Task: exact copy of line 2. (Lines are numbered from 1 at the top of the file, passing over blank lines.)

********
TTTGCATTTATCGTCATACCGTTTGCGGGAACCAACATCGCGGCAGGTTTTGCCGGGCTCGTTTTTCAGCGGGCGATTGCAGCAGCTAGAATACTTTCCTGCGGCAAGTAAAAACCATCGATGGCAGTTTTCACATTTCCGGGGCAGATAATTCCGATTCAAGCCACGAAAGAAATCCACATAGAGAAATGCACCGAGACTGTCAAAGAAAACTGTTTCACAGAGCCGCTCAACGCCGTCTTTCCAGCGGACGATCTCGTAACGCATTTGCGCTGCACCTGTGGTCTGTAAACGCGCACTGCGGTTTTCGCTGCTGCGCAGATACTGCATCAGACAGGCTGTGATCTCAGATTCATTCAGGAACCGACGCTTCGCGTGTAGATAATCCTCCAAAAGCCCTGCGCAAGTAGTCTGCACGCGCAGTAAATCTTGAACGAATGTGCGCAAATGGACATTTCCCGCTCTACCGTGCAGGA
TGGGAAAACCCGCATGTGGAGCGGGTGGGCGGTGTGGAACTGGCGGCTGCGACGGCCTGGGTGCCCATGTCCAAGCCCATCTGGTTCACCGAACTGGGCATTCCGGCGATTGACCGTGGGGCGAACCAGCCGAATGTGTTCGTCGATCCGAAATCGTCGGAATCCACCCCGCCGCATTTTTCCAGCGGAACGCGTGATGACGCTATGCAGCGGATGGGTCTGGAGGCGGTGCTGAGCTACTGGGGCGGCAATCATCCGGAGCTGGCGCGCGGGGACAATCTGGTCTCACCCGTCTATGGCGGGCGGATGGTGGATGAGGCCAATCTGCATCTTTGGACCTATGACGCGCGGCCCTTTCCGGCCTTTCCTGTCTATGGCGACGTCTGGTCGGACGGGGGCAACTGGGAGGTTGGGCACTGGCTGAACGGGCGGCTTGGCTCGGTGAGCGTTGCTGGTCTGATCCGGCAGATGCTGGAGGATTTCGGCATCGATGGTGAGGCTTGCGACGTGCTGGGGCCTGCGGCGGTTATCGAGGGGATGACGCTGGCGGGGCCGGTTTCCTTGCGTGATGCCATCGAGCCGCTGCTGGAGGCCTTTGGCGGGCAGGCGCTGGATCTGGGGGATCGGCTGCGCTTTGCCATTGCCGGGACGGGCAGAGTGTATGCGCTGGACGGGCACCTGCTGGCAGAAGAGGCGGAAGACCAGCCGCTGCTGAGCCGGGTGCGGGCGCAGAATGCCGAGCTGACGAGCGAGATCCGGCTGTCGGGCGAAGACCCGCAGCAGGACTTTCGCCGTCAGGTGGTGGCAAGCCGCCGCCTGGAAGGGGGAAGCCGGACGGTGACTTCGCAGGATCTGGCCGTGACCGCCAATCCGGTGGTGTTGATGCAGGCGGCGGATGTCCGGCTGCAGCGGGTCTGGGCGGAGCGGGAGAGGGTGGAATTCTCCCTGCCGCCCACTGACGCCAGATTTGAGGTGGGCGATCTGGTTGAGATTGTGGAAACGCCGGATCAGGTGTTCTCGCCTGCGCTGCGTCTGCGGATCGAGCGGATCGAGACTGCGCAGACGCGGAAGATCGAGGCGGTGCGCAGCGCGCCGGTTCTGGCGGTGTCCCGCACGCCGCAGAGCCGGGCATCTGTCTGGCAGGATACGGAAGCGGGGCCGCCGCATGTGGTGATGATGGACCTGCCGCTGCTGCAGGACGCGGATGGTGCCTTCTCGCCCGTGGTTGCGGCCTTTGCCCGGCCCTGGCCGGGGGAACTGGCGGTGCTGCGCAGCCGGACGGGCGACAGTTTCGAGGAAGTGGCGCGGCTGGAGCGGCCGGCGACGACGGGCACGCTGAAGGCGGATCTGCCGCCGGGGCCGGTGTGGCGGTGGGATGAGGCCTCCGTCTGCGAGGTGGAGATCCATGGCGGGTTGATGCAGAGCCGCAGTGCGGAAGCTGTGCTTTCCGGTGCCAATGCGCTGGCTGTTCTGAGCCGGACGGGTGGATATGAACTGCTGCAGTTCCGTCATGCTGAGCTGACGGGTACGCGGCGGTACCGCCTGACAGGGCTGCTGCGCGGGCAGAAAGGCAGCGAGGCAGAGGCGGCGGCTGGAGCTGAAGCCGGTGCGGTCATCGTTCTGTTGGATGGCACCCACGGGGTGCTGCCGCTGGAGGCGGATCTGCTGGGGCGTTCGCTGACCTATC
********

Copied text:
TGGGAAAACCCGCATGTGGAGCGGGTGGGCGGTGTGGAACTGGCGGCTGCGACGGCCTGGGTGCCCATGTCCAAGCCCATCTGGTTCACCGAACTGGGCATTCCGGCGATTGACCGTGGGGCGAACCAGCCGAATGTGTTCGTCGATCCGAAATCGTCGGAATCCACCCCGCCGCATTTTTCCAGCGGAACGCGTGATGACGCTATGCAGCGGATGGGTCTGGAGGCGGTGCTGAGCTACTGGGGCGGCAATCATCCGGAGCTGGCGCGCGGGGACAATCTGGTCTCACCCGTCTATGGCGGGCGGATGGTGGATGAGGCCAATCTGCATCTTTGGACCTATGACGCGCGGCCCTTTCCGGCCTTTCCTGTCTATGGCGACGTCTGGTCGGACGGGGGCAACTGGGAGGTTGGGCACTGGCTGAACGGGCGGCTTGGCTCGGTGAGCGTTGCTGGTCTGATCCGGCAGATGCTGGAGGATTTCGGCATCGATGGTGAGGCTTGCGACGTGCTGGGGCCTGCGGCGGTTATCGAGGGGATGACGCTGGCGGGGCCGGTTTCCTTGCGTGATGCCATCGAGCCGCTGCTGGAGGCCTTTGGCGGGCAGGCGCTGGATCTGGGGGATCGGCTGCGCTTTGCCATTGCCGGGACGGGCAGAGTGTATGCGCTGGACGGGCACCTGCTGGCAGAAGAGGCGGAAGACCAGCCGCTGCTGAGCCGGGTGCGGGCGCAGAATGCCGAGCTGACGAGCGAGATCCGGCTGTCGGGCGAAGACCCGCAGCAGGACTTTCGCCGTCAGGTGGTGGCAAGCCGCCGCCTGGAAGGGGGAAGCCGGACGGTGACTTCGCAGGATCTGGCCGTGACCGCCAATCCGGTGGTGTTGATGCAGGCGGCGGATGTCCGGCTGCAGCGGGTCTGGGCGGAGCGGGAGAGGGTGGAATTCTCCCTGCCGCCCACTGACGCCAGATTTGAGGTGGGCGATCTGGTTGAGATTGTGGAAACGCCGGATCAGGTGTTCTCGCCTGCGCTGCGTCTGCGGATCGAGCGGATCGAGACTGCGCAGACGCGGAAGATCGAGGCGGTGCGCAGCGCGCCGGTTCTGGCGGTGTCCCGCACGCCGCAGAGCCGGGCATCTGTCTGGCAGGATACGGAAGCGGGGCCGCCGCATGTGGTGATGATGGACCTGCCGCTGCTGCAGGACGCGGATGGTGCCTTCTCGCCCGTGGTTGCGGCCTTTGCCCGGCCCTGGCCGGGGGAACTGGCGGTGCTGCGCAGCCGGACGGGCGACAGTTTCGAGGAAGTGGCGCGGCTGGAGCGGCCGGCGACGACGGGCACGCTGAAGGCGGATCTGCCGCCGGGGCCGGTGTGGCGGTGGGATGAGGCCTCCGTCTGCGAGGTGGAGATCCATGGCGGGTTGATGCAGAGCCGCAGTGCGGAAGCTGTGCTTTCCGGTGCCAATGCGCTGGCTGTTCTGAGCCGGACGGGTGGATATGAACTGCTGCAGTTCCGTCATGCTGAGCTGACGGGTACGCGGCGGTACCGCCTGACAGGGCTGCTGCGCGGGCAGAAAGGCAGCGAGGCAGAGGCGGCGGCTGGAGCTGAAGCCGGTGCGGTCATCGTTCTGTTGGATGGCACCCACGGGGTGCTGCCGCTGGAGGCGGATCTGCTGGGGCGTTCGCTGACCTATC